Current Reis User? Please Log in here.

      CRE News and Resources

      Subscribe To Our Blog
      for Industry Updates

      Subscribe to Email Updates

      Glossary of Terms


      Join us on Wednesday, April 25th at 2:00 PM ET to attend our Office webinar. If you miss the date, you may still register to schedule for another time.



      New Call-to-action

      Q4 2013 Retail Market Trends

      A Step Up

      The national vacancy rate for neighborhood and community shopping centers declined by 10 basis points during the fourth quarter to 10.4%. This was a slight improvement versus last quarter when vacancy was unchanged, but more or less in line with the pace of vacancy compression since the market began to recover two years ago. The national vacancy rate of 10.4% is down 30 basis points during 2013, and down just 70 basis points from the historical peak vacancy rate of 11.1% which was recorded during the third quarter of 2011. This tepid performance reflects the slow rate of recovery in the labor market, particularly the modest job gains and little to no income growth for most households. Moreover, consumer sentiment continues to rebound from a pullback in the wake of the federal government shutdown early in the fourth quarter. Therefore, while retail sales are growing, the pace of growth remains well below the long-term trend.


      Yet, there are some modestly hopeful signs. Construction during the fourth quarter of 2.1 million square feet was the highest since the fourth quarter of 2007 while net absorption of 4.5 million square feet was the highest since the fourth quarter of 2007, exceeding construction by roughly 2.5 million square feet during the current quarter. This is certainly a heartening sign because it indicates that there is a modicum of demand for existing inventory and not simply retailers seeking out superior locations by pre-leasing space in the newest and most desirable projects. In order for there to be a broader market recovery, retailers must be willing to commit to seasoned, repositioned centers.


      Asking and Effective Rents

      Asking rents grew by 0.4% this quarter while effective rents grew by 0.5%. This rate of quarterly growth is the highest in the market since early to mid-2007 before the onset of the recession. For 2013, asking and effective rents both grew by 1.4%. This is roughly triple the rate of rent growth from 2012 and the highest annual growth since 2007. Though quarterly and annual rent growth remain weak by historical standards, accelerating improvement is a welcome sign for investors and developers.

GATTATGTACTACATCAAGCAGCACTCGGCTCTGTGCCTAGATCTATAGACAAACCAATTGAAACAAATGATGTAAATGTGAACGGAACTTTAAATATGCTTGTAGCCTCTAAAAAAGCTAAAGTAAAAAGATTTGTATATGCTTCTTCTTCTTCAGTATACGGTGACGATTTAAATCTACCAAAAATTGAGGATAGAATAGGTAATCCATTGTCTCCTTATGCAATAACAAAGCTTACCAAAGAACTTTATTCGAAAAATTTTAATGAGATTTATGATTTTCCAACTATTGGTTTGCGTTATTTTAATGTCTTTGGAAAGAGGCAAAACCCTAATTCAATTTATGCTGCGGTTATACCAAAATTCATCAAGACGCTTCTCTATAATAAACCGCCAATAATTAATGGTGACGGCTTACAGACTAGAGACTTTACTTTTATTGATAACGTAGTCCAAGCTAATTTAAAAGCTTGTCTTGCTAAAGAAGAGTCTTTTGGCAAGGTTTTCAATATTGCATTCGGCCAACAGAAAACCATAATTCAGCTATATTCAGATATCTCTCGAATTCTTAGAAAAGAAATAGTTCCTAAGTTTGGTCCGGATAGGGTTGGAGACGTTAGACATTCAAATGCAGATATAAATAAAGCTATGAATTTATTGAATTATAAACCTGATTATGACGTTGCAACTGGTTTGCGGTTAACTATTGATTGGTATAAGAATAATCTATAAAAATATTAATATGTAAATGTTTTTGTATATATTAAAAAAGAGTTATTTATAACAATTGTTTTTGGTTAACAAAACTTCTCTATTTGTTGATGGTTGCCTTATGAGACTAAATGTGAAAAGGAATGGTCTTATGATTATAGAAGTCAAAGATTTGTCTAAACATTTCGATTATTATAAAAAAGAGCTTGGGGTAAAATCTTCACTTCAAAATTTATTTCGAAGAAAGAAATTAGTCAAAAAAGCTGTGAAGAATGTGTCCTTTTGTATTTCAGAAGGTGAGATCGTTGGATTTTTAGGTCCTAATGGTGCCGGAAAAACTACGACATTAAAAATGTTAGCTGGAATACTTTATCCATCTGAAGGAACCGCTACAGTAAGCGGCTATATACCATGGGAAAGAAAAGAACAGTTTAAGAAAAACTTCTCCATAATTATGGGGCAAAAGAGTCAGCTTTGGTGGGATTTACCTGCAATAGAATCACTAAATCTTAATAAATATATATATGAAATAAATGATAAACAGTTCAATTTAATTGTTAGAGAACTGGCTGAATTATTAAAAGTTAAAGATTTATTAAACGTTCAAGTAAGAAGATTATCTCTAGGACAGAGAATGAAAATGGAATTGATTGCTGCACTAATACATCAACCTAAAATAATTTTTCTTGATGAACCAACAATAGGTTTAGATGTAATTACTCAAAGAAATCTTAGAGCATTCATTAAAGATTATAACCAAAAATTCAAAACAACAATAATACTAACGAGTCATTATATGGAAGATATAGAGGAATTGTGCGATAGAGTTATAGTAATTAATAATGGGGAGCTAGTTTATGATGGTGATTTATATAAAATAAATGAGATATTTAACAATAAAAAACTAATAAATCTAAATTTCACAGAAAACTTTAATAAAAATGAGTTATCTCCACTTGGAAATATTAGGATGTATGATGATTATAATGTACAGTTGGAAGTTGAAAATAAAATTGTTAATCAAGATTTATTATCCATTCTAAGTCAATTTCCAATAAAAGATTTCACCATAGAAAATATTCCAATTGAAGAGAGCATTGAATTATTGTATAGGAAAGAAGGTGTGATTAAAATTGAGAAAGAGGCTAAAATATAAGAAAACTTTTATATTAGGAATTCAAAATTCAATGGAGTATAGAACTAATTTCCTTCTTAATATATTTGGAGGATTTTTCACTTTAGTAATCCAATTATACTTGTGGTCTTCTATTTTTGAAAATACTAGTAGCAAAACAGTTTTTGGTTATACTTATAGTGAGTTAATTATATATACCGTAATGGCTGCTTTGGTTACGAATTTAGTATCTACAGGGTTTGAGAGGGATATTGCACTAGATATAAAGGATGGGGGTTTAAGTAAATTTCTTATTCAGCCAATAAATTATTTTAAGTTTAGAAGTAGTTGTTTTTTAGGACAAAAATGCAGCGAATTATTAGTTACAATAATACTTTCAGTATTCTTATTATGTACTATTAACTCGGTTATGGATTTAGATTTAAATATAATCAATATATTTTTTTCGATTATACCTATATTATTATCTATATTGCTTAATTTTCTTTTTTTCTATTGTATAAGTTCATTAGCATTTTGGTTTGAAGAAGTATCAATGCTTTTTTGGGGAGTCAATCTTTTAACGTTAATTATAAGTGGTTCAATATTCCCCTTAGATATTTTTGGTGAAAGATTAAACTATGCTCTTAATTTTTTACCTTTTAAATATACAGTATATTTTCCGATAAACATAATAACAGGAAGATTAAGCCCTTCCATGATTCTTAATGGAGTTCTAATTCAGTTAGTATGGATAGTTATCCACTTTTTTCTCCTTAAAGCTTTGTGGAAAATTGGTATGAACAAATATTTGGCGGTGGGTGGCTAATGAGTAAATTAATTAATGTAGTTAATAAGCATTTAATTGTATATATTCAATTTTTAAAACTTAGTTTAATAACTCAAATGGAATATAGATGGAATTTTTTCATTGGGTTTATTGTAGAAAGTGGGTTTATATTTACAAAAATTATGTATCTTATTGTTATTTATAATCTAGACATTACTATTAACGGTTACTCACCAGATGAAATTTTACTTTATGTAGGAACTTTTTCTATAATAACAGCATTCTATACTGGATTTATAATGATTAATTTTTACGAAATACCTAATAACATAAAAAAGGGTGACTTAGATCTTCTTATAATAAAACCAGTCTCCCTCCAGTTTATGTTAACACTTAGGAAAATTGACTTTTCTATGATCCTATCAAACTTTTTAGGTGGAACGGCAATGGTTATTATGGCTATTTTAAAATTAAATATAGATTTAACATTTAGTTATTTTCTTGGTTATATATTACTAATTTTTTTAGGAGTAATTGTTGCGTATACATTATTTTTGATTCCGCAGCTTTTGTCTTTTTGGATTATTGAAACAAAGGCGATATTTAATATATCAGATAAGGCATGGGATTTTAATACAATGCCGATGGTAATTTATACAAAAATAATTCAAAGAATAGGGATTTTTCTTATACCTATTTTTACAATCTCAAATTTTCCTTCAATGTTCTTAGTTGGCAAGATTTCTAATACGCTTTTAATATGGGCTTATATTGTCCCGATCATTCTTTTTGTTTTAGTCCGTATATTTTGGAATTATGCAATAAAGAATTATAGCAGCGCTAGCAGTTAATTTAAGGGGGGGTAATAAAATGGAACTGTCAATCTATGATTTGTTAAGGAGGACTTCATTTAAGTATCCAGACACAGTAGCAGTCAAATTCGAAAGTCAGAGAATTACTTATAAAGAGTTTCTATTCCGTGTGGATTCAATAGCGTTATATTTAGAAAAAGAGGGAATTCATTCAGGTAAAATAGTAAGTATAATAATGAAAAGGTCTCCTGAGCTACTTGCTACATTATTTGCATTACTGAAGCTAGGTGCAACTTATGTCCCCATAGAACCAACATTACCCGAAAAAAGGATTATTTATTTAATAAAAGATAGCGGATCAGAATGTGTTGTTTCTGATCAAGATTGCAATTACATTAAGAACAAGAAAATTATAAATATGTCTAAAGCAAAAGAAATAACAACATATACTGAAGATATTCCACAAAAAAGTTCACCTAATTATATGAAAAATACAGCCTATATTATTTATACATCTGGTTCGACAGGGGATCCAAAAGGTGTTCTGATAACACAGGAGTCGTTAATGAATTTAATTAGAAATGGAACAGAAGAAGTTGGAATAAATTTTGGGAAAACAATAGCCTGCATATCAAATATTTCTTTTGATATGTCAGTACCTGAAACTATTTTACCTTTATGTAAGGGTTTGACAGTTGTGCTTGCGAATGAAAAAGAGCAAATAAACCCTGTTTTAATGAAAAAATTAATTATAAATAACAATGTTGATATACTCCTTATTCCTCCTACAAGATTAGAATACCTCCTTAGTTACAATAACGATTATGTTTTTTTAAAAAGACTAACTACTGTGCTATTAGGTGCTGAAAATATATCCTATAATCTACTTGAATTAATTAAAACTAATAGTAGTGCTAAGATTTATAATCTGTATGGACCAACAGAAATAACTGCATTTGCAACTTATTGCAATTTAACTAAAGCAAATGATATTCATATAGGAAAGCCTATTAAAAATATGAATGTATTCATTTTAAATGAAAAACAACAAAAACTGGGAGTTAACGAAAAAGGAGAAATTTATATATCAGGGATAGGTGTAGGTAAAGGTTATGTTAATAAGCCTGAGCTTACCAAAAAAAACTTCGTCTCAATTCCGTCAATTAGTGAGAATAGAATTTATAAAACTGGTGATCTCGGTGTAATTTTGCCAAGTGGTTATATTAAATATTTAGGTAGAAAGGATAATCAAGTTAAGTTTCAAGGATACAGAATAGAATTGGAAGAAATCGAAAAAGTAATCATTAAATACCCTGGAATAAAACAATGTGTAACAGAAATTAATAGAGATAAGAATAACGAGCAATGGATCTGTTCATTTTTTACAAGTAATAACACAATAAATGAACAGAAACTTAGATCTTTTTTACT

Nonetheless, average asking and effective rents are still below pre-recession highs. However, there is much variation at the local level. Rents in the high-income, affluent metros such as Fairfield County, San Diego, and Orange County have recovered well. However, rents in many metros and submarkets are still well below the peak rents attained during 2008. Furthermore, widening gaps in income and wealth over the last few years have served to exacerbate the rift between these "have" and "have-not" markets. In the "have-not" areas, demand remains depressed, new development activity is virtually if not completely non-existent, and in some of these metropolitan markets, such as Jacksonville, Tucson, and Syracuse, rents continue to fall even as the macro economy and labor market improve.


      Regional Malls

      Malls continue to be the outperformers during the retail market recovery. As of the fourth quarter the national vacancy rate for malls stood at 7.9%, 30 basis points below the third quarter average, down 70 basis points during 2013, and 150 basis points from the historical high level of 9.4% reached during the third quarter of 2011. Asking rents grew by 0.5% during the fourth quarter and 1.6% during 2013. This was the eleventh consecutive quarter of rent increases at the national level for regional malls.


      To an even greater extent than with neighborhood and community shopping centers, there exists a divergence in performance between high-quality, dominant malls and inferior malls. The dominant malls benefit from having affluent households as their consumer base. These households prefer the high-level of personal attention and service that comes with shopping in luxury stores. Therefore, they have been voracious consumers, driving up demand for space in the most competitive mall properties. Mall owners, clearly cognizant of this trend, have sought to reposition their malls when possible to capitalize on this. For example, the ownership of the Palisades Center Mall in West Nyack, New York has recently been upgrading its tenancy to more upscale and luxury retailers in order to capitalize on the strong economics and demographics of its trade area.

      Topics: Retail, Articles, Cap Rates, Sales, All